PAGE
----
First phase of operations has ended, but alliance has vowed to continue targeted bombing when necessary.
Saudi-led coalition warplanes launched new strikes in Yemen on Thursday despite a demand by rebels for a complete halt to the raids as a condition for U.N.-sponsored peace talks.
The regional alliance on Tuesday declared an end to the first phase of its operations against the Iran-backed Houthi rebels but vowed to keep hitting them with targeted bombing when necessary.
Saudi Arabia and its Arab allies launched the air war on March 26 in an attempt to restore the authority of President Abedrabbo Mansour Hadi, who was forced to flee abroad last month as the rebels swept across the country. After the end of Operation Decisive Storm, the coalition said the campaign would enter a second phase called Operation Renewal of Hope focusing on resuming political talks, aid deliveries and “fighting terrorism.”
“The Houthis should be under no illusion that we will use force in order to stop them taking over Yemen by aggressive actions. So that will not change,” Saudi ambassador Adel al-Jubeir told reporters in Washington on Wednesday.
The alliance said it had destroyed the rebels’ missile and air capabilities, but the Houthis and their allies still control the capital Sanaa and swathes of the country while Hadi remains in self-exile in Riyadh.
The Shia rebels on Wednesday called for a complete halt to the air raids so warring parties could return to the negotiating table. “We demand, after a complete end to the aggression against Yemen and the lifting of the blockade, to resume political dialogue… under the sponsorship of the United Nations,” said spokesman Mohammed Abdulsalam.
The new air raids overnight hit rebel positions close to Sanaa, around the third city Taez, and in the central town of Yarim, according to witnesses.
Residents said there were also strikes in the southern province of Lahj as well as near the main southern city of Aden, where clashes between rebels and fighters loyal to Hadi raged on.
Abdulkhaleq Abdulla, political science professor at the University of the Emirates, said the conditions for an effective ceasefire had not yet been met. “The war is not over,” he said. At the same time, “there are several attempts to find a political solution.”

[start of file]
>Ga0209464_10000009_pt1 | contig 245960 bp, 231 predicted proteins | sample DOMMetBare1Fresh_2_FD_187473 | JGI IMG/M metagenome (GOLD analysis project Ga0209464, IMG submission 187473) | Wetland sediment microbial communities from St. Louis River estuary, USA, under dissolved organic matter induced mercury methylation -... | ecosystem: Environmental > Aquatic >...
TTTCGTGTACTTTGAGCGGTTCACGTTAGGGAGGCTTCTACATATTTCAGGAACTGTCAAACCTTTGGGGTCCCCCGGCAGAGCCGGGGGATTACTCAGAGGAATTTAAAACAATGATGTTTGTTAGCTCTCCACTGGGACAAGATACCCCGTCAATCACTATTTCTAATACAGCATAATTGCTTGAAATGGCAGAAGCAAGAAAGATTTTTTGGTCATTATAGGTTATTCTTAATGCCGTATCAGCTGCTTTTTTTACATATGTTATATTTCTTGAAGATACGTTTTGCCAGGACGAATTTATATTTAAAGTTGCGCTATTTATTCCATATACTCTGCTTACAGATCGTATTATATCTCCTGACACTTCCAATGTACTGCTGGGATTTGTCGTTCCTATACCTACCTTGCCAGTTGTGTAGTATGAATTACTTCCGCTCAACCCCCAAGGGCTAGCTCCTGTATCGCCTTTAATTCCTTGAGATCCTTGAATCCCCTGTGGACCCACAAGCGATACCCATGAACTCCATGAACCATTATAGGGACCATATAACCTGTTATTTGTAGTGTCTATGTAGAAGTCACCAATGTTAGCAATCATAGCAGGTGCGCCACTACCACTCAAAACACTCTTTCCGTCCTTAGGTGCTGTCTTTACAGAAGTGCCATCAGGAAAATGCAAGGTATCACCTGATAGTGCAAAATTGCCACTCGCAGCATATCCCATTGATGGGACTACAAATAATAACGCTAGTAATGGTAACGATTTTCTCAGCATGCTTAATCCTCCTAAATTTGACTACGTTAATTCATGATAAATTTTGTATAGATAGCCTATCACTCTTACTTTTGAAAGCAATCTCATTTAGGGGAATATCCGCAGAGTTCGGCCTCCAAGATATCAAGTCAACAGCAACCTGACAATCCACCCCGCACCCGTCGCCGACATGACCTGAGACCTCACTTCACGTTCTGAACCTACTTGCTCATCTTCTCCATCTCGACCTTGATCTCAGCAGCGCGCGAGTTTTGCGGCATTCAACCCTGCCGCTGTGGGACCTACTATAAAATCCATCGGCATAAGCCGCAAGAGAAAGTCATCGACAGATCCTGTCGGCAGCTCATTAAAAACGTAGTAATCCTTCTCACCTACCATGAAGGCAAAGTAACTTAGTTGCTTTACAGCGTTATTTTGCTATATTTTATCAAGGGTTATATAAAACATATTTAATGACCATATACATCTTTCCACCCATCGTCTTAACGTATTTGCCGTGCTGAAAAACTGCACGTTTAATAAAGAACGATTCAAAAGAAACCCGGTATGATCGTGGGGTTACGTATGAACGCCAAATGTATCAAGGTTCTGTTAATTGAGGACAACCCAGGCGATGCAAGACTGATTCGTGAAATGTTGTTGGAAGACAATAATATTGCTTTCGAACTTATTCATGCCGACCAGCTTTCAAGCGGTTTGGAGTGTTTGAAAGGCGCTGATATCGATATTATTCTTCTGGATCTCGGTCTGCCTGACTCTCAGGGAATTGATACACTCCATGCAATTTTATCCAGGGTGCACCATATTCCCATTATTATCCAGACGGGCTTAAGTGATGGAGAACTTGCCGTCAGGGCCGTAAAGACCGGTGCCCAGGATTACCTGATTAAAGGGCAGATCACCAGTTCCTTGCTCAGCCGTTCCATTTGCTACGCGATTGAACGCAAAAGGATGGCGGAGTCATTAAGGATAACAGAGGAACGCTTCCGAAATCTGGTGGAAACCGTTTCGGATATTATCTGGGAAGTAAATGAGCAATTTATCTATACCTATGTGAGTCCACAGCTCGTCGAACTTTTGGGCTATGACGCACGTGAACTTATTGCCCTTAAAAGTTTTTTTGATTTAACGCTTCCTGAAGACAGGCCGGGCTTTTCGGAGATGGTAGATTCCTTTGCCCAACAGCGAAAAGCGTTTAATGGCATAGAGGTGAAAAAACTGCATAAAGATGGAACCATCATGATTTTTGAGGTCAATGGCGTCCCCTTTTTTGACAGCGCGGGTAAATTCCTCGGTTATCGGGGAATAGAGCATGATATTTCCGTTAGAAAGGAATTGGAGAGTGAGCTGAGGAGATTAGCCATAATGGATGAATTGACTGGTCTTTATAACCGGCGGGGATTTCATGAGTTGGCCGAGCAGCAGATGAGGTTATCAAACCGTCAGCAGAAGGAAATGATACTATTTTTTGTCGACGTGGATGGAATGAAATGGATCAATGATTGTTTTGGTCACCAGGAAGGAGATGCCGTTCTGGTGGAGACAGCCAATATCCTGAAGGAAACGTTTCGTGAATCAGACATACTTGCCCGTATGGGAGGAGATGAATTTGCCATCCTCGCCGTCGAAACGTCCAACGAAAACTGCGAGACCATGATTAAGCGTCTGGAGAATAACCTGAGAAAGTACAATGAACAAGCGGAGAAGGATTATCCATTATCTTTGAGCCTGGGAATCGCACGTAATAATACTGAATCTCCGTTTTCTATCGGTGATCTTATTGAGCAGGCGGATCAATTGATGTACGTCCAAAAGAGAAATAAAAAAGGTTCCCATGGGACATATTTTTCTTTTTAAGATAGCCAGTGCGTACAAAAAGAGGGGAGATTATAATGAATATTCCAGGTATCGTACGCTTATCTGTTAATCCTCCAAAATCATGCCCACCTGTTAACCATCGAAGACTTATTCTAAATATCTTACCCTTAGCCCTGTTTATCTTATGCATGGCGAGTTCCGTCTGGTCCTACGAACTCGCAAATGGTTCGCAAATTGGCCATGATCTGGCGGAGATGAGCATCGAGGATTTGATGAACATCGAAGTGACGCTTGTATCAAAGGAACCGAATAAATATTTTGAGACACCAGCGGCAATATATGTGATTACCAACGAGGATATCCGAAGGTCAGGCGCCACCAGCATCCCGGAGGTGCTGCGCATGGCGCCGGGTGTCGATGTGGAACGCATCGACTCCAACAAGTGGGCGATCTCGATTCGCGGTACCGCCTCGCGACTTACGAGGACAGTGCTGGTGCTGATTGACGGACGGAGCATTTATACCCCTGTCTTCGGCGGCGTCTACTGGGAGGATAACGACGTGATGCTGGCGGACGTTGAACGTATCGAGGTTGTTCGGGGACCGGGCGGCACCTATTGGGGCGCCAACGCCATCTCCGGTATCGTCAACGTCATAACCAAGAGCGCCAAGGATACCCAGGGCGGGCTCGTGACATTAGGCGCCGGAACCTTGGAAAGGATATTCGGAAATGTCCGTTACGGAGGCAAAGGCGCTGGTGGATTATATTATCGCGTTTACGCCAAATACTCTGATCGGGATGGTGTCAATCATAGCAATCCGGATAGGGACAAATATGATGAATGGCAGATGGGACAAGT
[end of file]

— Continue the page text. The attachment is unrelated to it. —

On Wednesday, the coalition had launched new raids on Houthis who overran a major base of pro-Hadi troops in Taez, where further strikes were reported overnight. Northeast of Sanaa, the raids targeted positions held by the Houthis as well as rebel troops loyal to former president Ali Abdullah Saleh. And in Yarim, warplanes hit an old university building used as a headquarters by the rebels, residents said.
A newly announced division of the Islamic State jihadist group also claimed a bombing in Yarim that it said had killed five Shia rebels. In a message on Twitter, the “Green Brigade” said it had struck a Houthi vehicle on Wednesday.
I.S. claimed its first attack in Yemen on March 20—multiple suicide bombings targeting Houthis at Shia mosques in Sanaa that killed 142 people and wounded more than 350. Al Qaeda has traditionally been the dominant jihadist group in Yemen and has exploited the growing turmoil to expand its territory in the largely lawless southeast.
The World Health Organization says that at least 944 people have been killed in Yemen since March 19. U.N. Secretary General Ban Ki-moon appealed for an end to the fighting and offered the “diplomatic facilities through which we can resolve this issue through dialogue.”
The U.N. had sponsored a Gulf-brokered peace deal that eased former president Ali Abdullah Saleh out of office in 2012, ending a year of bloody protests against his three-decade rule. Ban said he had proposed a successor to U.N. envoy Jamal Benomar, who resigned last week after reportedly losing support among Gulf countries.
The Red Cross warned of a “catastrophic” humanitarian situation, with fuel supplies reaching “zero levels” and an acute shortage of food leading to soaring prices. Human Rights Watch said a coalition airstrike on a warehouse of the aid group Oxfam on April 18 in the northern rebel stronghold of Saada appeared to have violated the laws of war. “The fact that the Oxfam warehouse should have been known to the coalition forces raises concerns that the attack was deliberate,” the New York-based watchdog said in a statement. The coalition has not commented on the incident.